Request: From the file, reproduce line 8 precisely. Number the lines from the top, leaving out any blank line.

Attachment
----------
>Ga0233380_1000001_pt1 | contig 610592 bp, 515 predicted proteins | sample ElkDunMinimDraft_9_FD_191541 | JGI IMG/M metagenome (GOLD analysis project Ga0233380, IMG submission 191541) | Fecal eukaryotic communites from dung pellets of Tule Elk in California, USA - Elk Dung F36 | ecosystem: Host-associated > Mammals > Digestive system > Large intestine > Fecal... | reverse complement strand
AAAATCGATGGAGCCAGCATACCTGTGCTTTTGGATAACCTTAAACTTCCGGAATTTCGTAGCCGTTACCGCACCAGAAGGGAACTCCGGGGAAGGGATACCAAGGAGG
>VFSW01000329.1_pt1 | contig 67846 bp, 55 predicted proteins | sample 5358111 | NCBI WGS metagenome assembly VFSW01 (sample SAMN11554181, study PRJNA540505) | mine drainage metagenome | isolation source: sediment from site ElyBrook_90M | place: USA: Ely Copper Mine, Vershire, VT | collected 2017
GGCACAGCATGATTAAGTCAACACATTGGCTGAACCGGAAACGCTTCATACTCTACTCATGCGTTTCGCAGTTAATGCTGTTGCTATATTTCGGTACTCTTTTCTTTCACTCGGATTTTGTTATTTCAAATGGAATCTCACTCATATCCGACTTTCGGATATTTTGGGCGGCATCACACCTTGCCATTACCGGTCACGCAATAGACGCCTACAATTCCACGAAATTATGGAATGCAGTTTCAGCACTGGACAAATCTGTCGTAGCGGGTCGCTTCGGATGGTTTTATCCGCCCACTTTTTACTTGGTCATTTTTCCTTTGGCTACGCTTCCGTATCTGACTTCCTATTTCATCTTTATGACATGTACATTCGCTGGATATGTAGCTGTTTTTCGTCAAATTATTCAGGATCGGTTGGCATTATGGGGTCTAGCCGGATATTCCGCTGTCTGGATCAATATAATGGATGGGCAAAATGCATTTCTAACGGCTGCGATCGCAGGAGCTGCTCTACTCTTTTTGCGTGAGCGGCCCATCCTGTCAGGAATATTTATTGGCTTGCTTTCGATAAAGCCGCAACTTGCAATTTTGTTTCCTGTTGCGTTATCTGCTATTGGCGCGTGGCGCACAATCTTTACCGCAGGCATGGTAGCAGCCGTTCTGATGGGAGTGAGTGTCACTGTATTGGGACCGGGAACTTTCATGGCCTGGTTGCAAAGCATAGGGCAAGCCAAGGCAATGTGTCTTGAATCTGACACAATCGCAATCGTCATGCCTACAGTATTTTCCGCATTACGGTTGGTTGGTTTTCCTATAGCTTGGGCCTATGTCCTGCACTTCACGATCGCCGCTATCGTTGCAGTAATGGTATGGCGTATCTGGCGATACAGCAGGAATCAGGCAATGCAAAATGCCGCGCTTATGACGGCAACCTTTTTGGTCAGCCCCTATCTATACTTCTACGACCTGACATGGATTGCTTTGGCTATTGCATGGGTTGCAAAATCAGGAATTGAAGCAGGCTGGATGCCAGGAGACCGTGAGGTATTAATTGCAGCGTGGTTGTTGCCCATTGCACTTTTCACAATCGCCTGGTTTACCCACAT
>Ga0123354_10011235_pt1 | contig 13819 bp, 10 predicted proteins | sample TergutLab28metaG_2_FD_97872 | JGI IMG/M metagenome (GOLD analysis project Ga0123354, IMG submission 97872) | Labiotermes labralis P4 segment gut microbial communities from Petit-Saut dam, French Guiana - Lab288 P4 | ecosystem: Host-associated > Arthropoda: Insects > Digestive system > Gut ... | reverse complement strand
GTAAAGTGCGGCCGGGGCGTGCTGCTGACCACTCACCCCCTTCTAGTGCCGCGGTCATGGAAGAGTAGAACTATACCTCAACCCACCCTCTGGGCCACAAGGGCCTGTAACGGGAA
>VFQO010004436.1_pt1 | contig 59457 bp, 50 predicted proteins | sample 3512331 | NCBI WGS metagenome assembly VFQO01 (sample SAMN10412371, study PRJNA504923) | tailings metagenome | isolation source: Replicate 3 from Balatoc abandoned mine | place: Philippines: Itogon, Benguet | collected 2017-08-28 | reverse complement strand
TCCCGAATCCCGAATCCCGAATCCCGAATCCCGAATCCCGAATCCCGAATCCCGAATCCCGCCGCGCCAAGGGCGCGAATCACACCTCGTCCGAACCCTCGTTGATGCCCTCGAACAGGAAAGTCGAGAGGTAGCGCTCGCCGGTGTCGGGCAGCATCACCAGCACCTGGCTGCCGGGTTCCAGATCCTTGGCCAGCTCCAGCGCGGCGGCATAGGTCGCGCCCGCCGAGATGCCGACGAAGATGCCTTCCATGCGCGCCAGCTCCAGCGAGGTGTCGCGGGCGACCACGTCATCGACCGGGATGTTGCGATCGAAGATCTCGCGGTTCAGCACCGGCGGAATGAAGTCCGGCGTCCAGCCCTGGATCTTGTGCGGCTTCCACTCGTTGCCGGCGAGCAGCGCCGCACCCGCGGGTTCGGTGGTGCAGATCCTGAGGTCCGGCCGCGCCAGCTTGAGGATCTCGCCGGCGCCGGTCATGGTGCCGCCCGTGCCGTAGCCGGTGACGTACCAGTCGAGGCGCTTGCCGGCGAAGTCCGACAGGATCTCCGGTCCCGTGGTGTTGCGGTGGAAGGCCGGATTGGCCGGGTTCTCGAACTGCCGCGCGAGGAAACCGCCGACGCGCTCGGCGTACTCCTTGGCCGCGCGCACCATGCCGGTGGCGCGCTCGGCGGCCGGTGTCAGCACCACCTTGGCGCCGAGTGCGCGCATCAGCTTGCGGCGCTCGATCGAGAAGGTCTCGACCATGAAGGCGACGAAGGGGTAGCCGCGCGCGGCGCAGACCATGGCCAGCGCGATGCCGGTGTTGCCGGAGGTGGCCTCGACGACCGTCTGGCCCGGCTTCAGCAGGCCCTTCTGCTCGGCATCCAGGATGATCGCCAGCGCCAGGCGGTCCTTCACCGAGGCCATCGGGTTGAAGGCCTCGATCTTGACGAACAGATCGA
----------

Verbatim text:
TCCCGAATCCCGAATCCCGAATCCCGAATCCCGAATCCCGAATCCCGAATCCCGAATCCCGCCGCGCCAAGGGCGCGAATCACACCTCGTCCGAACCCTCGTTGATGCCCTCGAACAGGAAAGTCGAGAGGTAGCGCTCGCCGGTGTCGGGCAGCATCACCAGCACCTGGCTGCCGGGTTCCAGATCCTTGGCCAGCTCCAGCGCGGCGGCATAGGTCGCGCCCGCCGAGATGCCGACGAAGATGCCTTCCATGCGCGCCAGCTCCAGCGAGGTGTCGCGGGCGACCACGTCATCGACCGGGATGTTGCGATCGAAGATCTCGCGGTTCAGCACCGGCGGAATGAAGTCCGGCGTCCAGCCCTGGATCTTGTGCGGCTTCCACTCGTTGCCGGCGAGCAGCGCCGCACCCGCGGGTTCGGTGGTGCAGATCCTGAGGTCCGGCCGCGCCAGCTTGAGGATCTCGCCGGCGCCGGTCATGGTGCCGCCCGTGCCGTAGCCGGTGACGTACCAGTCGAGGCGCTTGCCGGCGAAGTCCGACAGGATCTCCGGTCCCGTGGTGTTGCGGTGGAAGGCCGGATTGGCCGGGTTCTCGAACTGCCGCGCGAGGAAACCGCCGACGCGCTCGGCGTACTCCTTGGCCGCGCGCACCATGCCGGTGGCGCGCTCGGCGGCCGGTGTCAGCACCACCTTGGCGCCGAGTGCGCGCATCAGCTTGCGGCGCTCGATCGAGAAGGTCTCGACCATGAAGGCGACGAAGGGGTAGCCGCGCGCGGCGCAGACCATGGCCAGCGCGATGCCGGTGTTGCCGGAGGTGGCCTCGACGACCGTCTGGCCCGGCTTCAGCAGGCCCTTCTGCTCGGCATCCAGGATGATCGCCAGCGCCAGGCGGTCCTTCACCGAGGCCATCGGGTTGAAGGCCTCGATCTTGACGAACAGATCGA